We are always seeing questions from first-time employers about how to onboard a new helper; it’s no small thing bringing a stranger into your home, and is actually a unique opportunity to examine just how differently we live our lives from one family to the next. Please welcome seasoned employer Naomi Hattaway with some great common sense tips that will hopefully help get you organised, and get your employer-employee relationship off on the right foot.
After living in both New Delhi, India and Singapore, I’ve had my fair share of hiring and managing staff. While the set-ups differ greatly – multiple staff in India vs. just one helper in Singapore – and usually the same in Dubai – what I do know is that it takes a bit of grace, some pre-planning and a LOT of communication in order for the relationship to function and be a positive experience for everyone!
Depending on your location and the nationality of the helper you hire, you may or may not have government/state regulations to follow when hiring your helper, so perform due diligence and ensure you are following all rules, including any salary requirements, etc. It is imperative that you spend time examining your home life and family habits to determine what exactly you are looking for in a helper/staff. Too often, very little attention is given to the small details of what exactly is needed from your staff member. Look deeper than just references and ask questions like “What did you most enjoy about working for your last family?” or “What is your favorite recipe to cook?” These may seem trivial, but in fact will open up the communication, especially if she is nervous.
Let me share with you my Top 10 Tips when Hiring and Managing a Helper.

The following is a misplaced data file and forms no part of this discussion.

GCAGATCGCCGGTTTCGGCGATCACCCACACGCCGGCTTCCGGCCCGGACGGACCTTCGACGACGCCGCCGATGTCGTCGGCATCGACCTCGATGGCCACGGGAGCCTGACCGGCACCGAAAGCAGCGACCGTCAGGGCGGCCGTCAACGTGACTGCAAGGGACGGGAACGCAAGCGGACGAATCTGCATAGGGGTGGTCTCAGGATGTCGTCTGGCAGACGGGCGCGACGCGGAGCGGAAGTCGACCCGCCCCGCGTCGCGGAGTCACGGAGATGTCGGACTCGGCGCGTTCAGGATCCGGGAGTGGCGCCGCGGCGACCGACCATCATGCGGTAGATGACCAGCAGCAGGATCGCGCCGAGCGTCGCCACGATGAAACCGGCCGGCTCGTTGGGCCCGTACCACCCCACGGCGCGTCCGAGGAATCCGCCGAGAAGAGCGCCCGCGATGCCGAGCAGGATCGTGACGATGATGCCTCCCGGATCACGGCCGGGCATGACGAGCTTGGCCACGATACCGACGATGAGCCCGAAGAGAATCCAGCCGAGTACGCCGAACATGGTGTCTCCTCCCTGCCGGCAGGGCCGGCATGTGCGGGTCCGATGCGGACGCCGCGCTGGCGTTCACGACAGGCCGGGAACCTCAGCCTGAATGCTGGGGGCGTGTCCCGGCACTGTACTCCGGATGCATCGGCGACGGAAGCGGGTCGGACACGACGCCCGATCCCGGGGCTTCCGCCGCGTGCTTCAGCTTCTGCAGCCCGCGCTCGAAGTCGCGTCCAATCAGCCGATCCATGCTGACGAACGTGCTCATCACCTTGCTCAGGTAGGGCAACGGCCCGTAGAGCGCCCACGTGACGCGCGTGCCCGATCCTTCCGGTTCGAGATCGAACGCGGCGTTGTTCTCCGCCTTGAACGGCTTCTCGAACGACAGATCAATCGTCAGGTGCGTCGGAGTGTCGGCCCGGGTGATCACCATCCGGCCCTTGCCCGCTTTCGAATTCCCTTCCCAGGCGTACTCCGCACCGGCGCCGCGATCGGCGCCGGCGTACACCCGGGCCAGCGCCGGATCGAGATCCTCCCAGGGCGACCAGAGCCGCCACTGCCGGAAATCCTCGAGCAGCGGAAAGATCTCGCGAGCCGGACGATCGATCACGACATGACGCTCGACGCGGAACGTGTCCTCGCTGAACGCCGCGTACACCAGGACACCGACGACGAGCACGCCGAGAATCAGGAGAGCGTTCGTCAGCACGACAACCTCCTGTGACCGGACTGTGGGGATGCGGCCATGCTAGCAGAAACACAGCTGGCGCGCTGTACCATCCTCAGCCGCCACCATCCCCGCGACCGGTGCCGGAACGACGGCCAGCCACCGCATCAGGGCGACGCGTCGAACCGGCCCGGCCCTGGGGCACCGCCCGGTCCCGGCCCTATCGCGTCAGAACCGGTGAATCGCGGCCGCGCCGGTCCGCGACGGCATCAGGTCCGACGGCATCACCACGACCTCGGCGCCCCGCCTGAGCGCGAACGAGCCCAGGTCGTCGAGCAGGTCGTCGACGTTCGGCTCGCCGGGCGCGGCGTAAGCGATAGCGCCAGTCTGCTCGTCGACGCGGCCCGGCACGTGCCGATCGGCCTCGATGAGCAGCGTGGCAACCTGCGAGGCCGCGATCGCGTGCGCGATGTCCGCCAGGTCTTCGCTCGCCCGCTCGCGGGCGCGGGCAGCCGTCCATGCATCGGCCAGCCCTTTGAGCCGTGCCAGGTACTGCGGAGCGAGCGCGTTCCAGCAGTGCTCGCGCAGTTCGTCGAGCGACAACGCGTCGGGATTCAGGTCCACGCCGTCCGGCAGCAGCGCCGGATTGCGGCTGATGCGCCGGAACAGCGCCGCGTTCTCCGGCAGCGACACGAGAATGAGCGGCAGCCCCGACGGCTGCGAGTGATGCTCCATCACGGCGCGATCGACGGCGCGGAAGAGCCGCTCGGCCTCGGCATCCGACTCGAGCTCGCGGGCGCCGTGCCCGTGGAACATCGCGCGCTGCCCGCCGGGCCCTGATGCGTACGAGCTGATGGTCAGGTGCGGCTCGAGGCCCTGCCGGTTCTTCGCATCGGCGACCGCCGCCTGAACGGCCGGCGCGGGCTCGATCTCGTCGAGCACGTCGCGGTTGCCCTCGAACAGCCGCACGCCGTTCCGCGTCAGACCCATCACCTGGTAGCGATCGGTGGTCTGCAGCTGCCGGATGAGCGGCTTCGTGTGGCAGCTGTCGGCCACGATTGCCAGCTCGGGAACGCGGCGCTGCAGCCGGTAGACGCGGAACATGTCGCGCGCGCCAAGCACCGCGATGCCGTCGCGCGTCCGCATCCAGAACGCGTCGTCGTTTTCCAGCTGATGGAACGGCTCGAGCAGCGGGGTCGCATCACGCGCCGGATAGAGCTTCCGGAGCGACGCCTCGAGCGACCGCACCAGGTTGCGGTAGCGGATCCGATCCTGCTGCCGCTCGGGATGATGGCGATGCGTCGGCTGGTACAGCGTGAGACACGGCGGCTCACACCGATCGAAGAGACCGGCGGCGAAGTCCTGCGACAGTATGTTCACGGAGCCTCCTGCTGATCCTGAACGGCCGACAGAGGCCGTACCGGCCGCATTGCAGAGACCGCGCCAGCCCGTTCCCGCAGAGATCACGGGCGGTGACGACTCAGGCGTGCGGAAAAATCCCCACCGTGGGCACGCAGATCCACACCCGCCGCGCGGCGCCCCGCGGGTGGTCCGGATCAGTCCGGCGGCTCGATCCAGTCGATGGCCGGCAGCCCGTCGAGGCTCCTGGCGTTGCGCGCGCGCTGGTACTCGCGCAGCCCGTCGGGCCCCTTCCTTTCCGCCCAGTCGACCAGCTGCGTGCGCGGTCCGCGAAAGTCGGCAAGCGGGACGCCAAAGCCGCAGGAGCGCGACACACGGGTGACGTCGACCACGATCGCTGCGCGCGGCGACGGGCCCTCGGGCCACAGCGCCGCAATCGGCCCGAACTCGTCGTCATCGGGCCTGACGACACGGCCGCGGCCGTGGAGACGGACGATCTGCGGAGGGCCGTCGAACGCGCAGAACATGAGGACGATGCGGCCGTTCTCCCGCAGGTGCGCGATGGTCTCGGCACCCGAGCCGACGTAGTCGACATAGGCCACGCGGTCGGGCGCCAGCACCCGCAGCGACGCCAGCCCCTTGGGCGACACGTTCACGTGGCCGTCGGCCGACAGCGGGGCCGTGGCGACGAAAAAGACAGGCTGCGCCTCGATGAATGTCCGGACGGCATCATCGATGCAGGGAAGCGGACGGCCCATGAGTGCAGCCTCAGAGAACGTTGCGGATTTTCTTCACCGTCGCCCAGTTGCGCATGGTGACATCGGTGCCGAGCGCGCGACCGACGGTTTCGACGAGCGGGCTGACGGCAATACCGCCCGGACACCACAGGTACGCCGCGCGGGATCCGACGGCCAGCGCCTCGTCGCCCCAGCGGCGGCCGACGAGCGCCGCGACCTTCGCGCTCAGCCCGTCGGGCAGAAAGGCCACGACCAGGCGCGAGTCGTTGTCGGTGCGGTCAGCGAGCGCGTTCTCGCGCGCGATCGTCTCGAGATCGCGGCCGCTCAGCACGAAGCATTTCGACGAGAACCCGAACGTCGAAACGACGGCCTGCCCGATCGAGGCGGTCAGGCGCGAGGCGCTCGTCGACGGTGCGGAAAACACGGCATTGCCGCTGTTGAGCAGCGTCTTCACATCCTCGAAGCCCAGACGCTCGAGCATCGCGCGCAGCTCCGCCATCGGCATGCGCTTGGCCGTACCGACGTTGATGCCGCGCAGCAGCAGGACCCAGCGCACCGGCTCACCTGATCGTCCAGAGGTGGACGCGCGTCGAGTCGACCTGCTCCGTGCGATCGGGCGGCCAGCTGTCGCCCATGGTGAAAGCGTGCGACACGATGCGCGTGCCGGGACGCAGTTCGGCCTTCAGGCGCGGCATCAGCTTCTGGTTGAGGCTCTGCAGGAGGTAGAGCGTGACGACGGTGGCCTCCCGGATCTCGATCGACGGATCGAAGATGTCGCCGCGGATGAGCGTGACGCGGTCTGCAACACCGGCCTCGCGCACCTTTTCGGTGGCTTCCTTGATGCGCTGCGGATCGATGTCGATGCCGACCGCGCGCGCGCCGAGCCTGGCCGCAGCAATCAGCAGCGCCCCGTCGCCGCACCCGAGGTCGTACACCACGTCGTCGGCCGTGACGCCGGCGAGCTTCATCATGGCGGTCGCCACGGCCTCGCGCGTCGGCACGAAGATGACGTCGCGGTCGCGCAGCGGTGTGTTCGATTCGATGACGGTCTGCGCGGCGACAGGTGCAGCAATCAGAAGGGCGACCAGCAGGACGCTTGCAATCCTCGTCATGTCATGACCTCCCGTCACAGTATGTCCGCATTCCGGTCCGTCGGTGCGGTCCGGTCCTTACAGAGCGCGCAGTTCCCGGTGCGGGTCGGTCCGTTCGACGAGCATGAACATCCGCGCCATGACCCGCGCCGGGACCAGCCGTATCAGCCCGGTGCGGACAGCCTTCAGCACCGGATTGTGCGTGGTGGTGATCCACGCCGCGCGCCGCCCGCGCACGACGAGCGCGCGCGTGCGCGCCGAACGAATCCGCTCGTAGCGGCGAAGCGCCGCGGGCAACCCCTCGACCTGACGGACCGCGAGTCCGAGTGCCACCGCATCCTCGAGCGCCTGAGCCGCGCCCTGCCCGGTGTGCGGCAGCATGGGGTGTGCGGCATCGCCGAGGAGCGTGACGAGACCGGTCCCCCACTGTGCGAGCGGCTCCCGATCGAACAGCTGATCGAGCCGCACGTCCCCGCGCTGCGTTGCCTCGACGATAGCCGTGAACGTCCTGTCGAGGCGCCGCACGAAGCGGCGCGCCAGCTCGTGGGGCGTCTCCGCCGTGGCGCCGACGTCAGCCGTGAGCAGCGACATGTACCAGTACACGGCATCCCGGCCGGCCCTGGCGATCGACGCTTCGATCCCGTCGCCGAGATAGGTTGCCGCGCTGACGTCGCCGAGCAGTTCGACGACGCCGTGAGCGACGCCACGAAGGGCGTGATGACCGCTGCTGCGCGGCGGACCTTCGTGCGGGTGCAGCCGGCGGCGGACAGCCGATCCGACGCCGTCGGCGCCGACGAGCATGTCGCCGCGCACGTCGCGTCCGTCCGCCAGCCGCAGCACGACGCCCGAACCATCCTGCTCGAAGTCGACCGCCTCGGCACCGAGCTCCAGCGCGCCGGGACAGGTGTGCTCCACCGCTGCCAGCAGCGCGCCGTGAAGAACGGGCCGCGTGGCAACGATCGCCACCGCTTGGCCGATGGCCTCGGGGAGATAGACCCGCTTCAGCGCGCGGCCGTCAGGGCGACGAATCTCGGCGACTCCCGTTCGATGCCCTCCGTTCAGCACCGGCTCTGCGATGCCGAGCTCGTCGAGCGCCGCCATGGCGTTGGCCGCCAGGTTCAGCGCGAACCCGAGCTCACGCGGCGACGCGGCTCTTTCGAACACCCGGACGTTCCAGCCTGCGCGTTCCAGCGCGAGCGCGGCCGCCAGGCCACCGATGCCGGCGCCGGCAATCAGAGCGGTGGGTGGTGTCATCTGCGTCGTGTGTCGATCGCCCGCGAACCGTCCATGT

1. Let her settle in. Make your own arrangements for dinner that first day! Are you providing linens or is she bringing them from her last job? Let her know that you’ll help her hang photos and put things away. She may have a laptop, so be prepared to share your Wi-Fi password. Find out whether you need to offer a direct transfer for her salary or pay in cash. Show her how to get to the nearest SMRT station or bus stop.
2. Take her to the grocery store to show her (1) how to get there and (2) some of your normal/favourite things. YOU didn’t know how to get around when you first arrived – don’t assume she will just figure it out.
3. Provide her with access. Consider providing her with a monthly cell phone allowance. I need at ALL times for her phone to be on and charged up with credits, and the best way to make sure that happens is to give her the monthly top-up card that equals peace of mind for me. Give her a house key and explain your rules (doors always locked, only at night, whenever she’s alone in the house – whatever the case may be for your specific situation).
4. Write it down. Get a small notebook to keep track of expenditures. Create a ledger and ask your helper to also keep receipts. Once every two weeks, I suggest perusing the receipts – not because of trust issues – but to keep tabs on what we’re spending as a family.
Having this notebook also helps with MY quick-to-annoyance attitude when it feels like she’s asking for more money all of the time – since I’m only doing about half of the shopping, I don’t have the pulse on daily expenses. Allowing her the opportunity to document her spend provides a better trusting relationship between the two of us.